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What does "Code Complete" mean to you?

What does the term "Code Complete" mean in your organization?

When my organization started to use this term (probably 6 years ago), it meant that the system was essentially done. The code phase was more or less over, and full system testing could proceed in earnest. The developers should consider themselves "done", with only unknown bugs to repair, etc.

However, as management began to latch onto the "code complete" term, they began to state projected "code complete" dates, rather than shipment dates. To upper management, of course, once the system was "code complete", it was only a matter of final testing before the system shipped.

This, naturally, led to a degradation of what "code complete" meant. It began to mean "feature complete", indicating that all of the functionality was present, and that testing could begin. Then it came to mean "major feature complete", which meant that lots of little details might still remain unfinished, UI might not be polished, etc.

It's now come to the point where developers are told to "stub out a function for that feature, even though there is NO implementation yet." This so that management can tell their bosses that we are "code complete". Of course, now there are rumblings of "why so long after code complete until we are ready to release?"

Is this the norm where others work? This term has lost all meaning here, to the point of being a running joke.

Steve Gilg
Thursday, February 21, 2002

To me, Code Complete means that I've finished coding. It might not have been QAed yet. Even I might not have tested it yet. It's a milestone, but not the same milestone as "shippable". Also it's meaningless unless you can state which code is "complete": e.g. if some functions are just stubs then some of the code is complete, and some isn't.

Christopher Wells
Thursday, February 21, 2002

As we used it, Code Complete means that all functions laid out in the functional spec are coded and that no show stopper bugs, (as seen by the programmer when running it himself) are present.  It is before the big QA push at the end.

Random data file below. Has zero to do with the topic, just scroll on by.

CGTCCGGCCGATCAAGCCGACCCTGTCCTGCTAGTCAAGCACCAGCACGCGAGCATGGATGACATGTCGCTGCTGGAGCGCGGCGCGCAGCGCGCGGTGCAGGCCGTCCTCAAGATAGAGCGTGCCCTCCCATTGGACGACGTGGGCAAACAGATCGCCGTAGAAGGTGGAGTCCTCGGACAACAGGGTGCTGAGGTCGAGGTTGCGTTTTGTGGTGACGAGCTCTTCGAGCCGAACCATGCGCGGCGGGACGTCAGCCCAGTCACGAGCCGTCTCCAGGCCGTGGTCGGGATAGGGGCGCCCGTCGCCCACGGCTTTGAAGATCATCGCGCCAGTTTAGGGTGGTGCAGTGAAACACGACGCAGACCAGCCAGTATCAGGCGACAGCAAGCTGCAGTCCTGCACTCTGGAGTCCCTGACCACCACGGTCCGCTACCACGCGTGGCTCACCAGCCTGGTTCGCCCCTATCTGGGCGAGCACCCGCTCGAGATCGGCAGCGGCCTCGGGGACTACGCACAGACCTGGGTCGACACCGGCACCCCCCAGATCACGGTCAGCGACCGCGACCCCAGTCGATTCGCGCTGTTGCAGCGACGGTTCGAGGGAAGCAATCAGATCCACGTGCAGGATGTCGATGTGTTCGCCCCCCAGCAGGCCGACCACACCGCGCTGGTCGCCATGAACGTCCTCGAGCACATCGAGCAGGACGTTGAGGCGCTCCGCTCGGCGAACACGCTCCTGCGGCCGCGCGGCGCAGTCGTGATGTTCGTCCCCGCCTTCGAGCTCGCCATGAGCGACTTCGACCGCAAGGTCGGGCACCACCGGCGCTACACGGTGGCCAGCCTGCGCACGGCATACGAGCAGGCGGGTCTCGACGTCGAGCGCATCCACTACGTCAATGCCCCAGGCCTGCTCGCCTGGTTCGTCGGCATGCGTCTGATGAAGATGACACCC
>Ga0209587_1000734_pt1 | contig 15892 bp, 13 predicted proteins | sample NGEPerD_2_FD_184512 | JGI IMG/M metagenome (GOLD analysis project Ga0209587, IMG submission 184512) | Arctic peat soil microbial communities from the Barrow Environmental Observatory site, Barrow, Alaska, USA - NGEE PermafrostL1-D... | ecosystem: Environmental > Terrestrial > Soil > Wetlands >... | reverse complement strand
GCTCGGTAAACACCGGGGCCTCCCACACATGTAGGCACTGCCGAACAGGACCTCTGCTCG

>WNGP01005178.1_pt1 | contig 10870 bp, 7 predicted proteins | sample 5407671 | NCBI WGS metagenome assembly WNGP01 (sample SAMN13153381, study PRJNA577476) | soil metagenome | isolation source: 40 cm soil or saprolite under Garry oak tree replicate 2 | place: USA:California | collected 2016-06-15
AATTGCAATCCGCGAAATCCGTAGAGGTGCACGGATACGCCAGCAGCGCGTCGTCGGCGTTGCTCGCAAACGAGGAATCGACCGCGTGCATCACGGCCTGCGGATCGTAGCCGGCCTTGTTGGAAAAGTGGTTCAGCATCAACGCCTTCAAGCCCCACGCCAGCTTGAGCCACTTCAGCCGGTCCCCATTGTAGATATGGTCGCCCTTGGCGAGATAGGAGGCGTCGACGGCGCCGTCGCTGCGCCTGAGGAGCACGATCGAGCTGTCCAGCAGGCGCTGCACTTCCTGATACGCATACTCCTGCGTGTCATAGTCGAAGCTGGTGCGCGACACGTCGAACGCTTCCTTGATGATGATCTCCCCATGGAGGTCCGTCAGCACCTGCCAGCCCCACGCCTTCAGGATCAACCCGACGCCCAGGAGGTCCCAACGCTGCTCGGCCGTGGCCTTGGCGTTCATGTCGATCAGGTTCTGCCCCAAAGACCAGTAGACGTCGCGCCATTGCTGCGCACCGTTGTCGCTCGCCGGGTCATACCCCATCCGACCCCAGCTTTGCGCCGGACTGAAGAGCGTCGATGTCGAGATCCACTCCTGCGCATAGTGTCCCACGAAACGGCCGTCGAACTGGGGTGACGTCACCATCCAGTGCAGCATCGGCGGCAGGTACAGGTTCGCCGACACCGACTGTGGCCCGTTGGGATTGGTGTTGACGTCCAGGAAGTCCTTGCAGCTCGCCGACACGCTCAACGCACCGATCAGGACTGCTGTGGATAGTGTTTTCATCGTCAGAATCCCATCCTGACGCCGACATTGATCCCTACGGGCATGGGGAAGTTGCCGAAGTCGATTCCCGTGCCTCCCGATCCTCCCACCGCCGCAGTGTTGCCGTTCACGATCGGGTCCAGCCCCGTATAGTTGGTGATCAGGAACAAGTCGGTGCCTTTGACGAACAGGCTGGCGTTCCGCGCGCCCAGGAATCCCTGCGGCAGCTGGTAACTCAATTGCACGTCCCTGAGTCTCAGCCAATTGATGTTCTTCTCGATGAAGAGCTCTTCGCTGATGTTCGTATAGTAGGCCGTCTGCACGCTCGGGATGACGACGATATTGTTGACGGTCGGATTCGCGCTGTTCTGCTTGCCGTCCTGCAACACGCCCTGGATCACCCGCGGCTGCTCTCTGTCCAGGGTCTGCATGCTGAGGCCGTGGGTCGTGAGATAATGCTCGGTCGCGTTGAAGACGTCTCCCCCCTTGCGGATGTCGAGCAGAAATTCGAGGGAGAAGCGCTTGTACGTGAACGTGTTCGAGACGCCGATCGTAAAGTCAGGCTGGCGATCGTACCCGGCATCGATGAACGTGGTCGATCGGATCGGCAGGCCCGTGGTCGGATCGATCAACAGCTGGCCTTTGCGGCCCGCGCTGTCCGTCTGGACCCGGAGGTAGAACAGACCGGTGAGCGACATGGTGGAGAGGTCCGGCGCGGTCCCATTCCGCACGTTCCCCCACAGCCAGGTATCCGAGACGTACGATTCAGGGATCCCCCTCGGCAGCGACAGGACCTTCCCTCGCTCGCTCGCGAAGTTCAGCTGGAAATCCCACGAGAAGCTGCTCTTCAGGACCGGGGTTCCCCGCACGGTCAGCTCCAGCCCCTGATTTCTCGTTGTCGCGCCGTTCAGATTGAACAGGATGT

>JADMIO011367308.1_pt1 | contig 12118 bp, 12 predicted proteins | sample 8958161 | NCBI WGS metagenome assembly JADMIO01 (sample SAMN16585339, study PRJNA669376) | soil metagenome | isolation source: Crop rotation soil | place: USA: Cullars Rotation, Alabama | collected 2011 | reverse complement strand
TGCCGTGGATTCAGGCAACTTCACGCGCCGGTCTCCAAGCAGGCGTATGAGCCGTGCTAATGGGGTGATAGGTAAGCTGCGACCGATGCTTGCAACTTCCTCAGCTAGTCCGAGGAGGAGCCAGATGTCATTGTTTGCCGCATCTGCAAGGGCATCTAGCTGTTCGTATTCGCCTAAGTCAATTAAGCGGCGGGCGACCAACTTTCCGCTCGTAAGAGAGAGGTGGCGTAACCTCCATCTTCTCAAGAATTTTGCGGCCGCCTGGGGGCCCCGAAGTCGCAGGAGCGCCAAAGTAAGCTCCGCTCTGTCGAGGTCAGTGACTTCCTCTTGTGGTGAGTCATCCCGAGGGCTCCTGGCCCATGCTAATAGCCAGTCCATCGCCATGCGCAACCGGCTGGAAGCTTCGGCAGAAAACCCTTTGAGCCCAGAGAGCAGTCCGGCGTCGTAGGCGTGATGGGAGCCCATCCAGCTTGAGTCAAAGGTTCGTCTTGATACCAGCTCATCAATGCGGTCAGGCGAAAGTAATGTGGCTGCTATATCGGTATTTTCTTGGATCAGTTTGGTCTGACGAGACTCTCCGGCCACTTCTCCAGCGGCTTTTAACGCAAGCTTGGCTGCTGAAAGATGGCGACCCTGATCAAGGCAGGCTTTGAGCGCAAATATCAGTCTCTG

It began to degrade to where programmers would code things that didn't work and call it code complete and figure the bugs would get worked out in QA.  So we revised the definition to say that if you were going to call it code complete, that it had to at least work on your machine.

But we too got into "code complete" dates and such.  The pressure was to call something done so you could meet your "code complete date."

Only one date really matters to the survival of your company, the one where you can bill.

Bob

Bob Crosley
Thursday, February 21, 2002

In my organization 'Code Complete' is the title of a very nice book on best practices, it usually is sitting around on some developer's desk, which is a good sign, certainly better than having it on a shelf.

I do not believe in the term Code Complete as a statement of progress in system development. I don't think coding is a stage in development, and I don't believe that being code complete means you are ready for testing. I think that whomever that ever pronunces the magic words 'Code Complete' will certainly be writing more code for the same project, the week after.

Beka Pantone
Friday, February 22, 2002

"Code complete" is an oxymoron.  =-)

Software projects are never "done" ... only shipped, and then eventually, abandoned.  =-)

Alyosha`
Saturday, February 23, 2002

"What does "Code Complete" mean to you?"

The best  coding book every written:
http://www.amazon.com/exec/obidos/ASIN/1556154844/qid=1014492229/sr=8-1/ref=sr_8_67_1/103-5907687-1613423

Jan Derk
Saturday, February 23, 2002

Alyosha` read my mind.

So let me think:

'Code Complete'
'Managerial Rhetoric'
'Marketing Lingo'
'Axis of Evil'
'Two months? Are you NUTS?'
'Let's save it for Release 1.1'
'Screw this, I'm spent'

cg
Saturday, March 02, 2002

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